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Foucault Essay

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Justin Hearn

Ms. A Nixon

ENC 1101.444

October 31, 2002

Paper Three

On Agency: Foucault

To most people, power is desired over youth, beauty, love, and even money. Power can indeed be called the most sought after principle in western society. When one speaks of "the most powerful man in the world," virtually everyone would know of whom they are talking about. Most people float through life in apathetical laziness, wishing for power, but a select few try to understand it, manipulate it, use it. For those who dare to do these things, an intellectual by the name of Michel Foucault has laid out the blueprints. Somewhere between a philosopher and a historian, the late Foucault stood as one of the twentieth century's leading minds. He concerned himself with many ideas in many works, but the ones that stand out include essays on prisons and the tracing of ideas across the timeline of European history (Bartholomae 223). Foucault has influenced virtually all of academia, and after many years students of his work are still finding new things to extrapolate from his text.

One of these ideas is his concept of Panopticism. In an essay entitled this, Foucault opens up many revolutionary ideas about power. He discusses how power came about, how it evolved, and how humanity uses power to govern and regulate itself. More specifically, he relates power to Bentham's panopticon, a penal device originating hundreds of years ago in Europe. In the panopticon, prisoner's cells are constructed in a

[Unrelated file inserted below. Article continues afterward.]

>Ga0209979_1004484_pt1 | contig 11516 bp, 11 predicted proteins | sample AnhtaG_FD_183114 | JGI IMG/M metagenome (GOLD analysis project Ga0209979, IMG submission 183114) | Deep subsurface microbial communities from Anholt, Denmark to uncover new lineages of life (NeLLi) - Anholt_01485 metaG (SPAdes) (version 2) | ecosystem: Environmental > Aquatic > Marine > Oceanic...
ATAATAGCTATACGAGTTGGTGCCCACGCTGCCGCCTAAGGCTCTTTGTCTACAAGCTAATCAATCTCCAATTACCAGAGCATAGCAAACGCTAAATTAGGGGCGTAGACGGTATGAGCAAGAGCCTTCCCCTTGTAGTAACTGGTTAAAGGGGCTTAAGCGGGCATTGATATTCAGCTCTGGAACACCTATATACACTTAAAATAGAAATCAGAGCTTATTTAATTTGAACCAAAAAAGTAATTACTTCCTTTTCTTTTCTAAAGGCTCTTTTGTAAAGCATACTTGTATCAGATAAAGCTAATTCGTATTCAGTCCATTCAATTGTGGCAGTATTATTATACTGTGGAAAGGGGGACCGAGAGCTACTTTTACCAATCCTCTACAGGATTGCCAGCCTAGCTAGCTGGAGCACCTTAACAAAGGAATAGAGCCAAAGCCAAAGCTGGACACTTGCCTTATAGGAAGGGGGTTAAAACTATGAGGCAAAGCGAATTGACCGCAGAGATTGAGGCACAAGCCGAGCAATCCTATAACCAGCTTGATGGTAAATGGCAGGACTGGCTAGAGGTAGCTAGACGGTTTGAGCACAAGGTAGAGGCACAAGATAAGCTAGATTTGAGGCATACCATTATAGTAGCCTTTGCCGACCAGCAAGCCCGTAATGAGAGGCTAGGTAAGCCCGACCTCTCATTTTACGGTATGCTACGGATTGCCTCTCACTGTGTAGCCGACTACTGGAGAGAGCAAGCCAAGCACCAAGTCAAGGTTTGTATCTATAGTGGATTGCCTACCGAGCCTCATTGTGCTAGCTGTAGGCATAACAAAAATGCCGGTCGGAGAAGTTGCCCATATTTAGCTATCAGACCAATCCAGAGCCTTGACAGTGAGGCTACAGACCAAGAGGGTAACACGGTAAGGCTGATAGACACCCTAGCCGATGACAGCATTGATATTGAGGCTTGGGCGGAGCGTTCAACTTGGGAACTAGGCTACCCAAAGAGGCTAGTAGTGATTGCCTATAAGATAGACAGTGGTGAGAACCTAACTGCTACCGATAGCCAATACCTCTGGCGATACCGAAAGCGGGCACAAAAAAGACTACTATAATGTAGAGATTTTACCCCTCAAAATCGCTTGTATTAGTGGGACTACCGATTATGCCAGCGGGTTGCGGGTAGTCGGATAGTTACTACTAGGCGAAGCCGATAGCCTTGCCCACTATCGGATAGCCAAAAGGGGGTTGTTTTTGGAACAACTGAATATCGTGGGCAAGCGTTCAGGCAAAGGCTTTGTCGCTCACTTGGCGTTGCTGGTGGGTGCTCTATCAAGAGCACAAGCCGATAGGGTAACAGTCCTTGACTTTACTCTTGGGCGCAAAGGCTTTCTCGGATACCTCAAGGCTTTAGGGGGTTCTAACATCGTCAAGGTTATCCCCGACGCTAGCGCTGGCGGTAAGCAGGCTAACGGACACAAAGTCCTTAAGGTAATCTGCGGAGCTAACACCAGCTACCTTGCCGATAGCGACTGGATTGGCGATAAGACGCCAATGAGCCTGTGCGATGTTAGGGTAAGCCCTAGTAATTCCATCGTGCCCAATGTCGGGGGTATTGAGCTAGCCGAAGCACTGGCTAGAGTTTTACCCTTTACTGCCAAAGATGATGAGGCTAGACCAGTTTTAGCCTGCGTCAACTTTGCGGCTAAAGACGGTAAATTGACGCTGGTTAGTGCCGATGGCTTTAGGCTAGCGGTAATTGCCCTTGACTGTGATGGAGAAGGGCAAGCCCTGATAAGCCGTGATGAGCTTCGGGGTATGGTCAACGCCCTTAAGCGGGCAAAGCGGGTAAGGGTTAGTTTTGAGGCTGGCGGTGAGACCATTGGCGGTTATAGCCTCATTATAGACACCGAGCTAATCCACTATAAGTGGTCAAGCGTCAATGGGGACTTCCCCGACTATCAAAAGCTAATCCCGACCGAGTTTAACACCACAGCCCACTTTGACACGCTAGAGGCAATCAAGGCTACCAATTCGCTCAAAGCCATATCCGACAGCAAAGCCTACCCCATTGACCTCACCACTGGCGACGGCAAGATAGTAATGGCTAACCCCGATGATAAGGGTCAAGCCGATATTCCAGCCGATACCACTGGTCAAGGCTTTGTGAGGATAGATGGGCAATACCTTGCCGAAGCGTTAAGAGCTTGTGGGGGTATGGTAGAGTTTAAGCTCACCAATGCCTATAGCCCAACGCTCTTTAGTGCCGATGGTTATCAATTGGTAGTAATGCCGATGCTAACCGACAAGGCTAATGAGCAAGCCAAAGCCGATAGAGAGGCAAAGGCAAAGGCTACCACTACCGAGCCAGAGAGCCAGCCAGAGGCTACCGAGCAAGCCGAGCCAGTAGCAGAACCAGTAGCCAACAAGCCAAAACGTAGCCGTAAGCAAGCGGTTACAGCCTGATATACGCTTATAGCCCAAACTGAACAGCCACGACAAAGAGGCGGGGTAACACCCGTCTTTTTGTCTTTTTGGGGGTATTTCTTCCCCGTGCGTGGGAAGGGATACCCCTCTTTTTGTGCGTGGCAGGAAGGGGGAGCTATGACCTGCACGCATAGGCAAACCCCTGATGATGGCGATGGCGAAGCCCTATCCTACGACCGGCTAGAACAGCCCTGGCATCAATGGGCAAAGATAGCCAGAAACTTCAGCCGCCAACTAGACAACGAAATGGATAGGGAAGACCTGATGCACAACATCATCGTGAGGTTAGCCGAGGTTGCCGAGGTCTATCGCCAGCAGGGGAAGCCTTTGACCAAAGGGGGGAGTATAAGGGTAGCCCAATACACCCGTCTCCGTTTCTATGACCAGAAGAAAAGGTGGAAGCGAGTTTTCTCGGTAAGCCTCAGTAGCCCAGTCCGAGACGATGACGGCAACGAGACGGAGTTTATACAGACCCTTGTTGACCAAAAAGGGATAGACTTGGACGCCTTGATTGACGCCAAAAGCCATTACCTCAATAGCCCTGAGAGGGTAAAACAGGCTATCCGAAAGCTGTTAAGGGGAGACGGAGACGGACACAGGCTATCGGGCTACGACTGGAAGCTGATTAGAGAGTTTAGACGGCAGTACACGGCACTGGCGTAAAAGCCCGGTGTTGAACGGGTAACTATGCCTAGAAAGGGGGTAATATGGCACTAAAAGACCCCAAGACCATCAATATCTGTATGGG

circular pattern around a central guard tower. This makes the prisoners afraid of constantly being watched, as they cannot quite see who's inside the tower. The very idea of this panopticon has mammoth implications on the principle of power. Up until this point, dungeon-like prisons in Europe were completely inefficient. One of Foucault's main points is that this panopticon took the prison world out of the dark ages, and made it into a "marvelous machine which, whatever use one may wish to put it to, produces homogeneous effects of power" (Foucault 233). Indeed, the more uniform and efficient power is, the greater chance it has of actually governing or even reforming an individual. Foucault takes an almost-obscure historical prison layout and transforms it into a contemporary thesis on power in front of the reader's eyes.

Foucault would not merely stop at the penal system, however. In the latter part of his essay Foucault convinces the reader that panopticism has spread, much like a virus, throughout our society. It can be seen in the factory, where managers survey laborers. It is in the office buildings, where workers toil in small cubicles, fearful of missing deadlines and being punished by superiors. Even the very idea of Santa Clause, where an omnipotent being is watching over children, ready to punish them if they're bad, is a panoptic concept. Foucault's panoptic power is efficient, emotionless, and tightly-knit. It does even not need special skills to be put to use, as he states: "Any individual, taken at random, can operate the machine: in the absence of the director, his family, his friends, his visitors,

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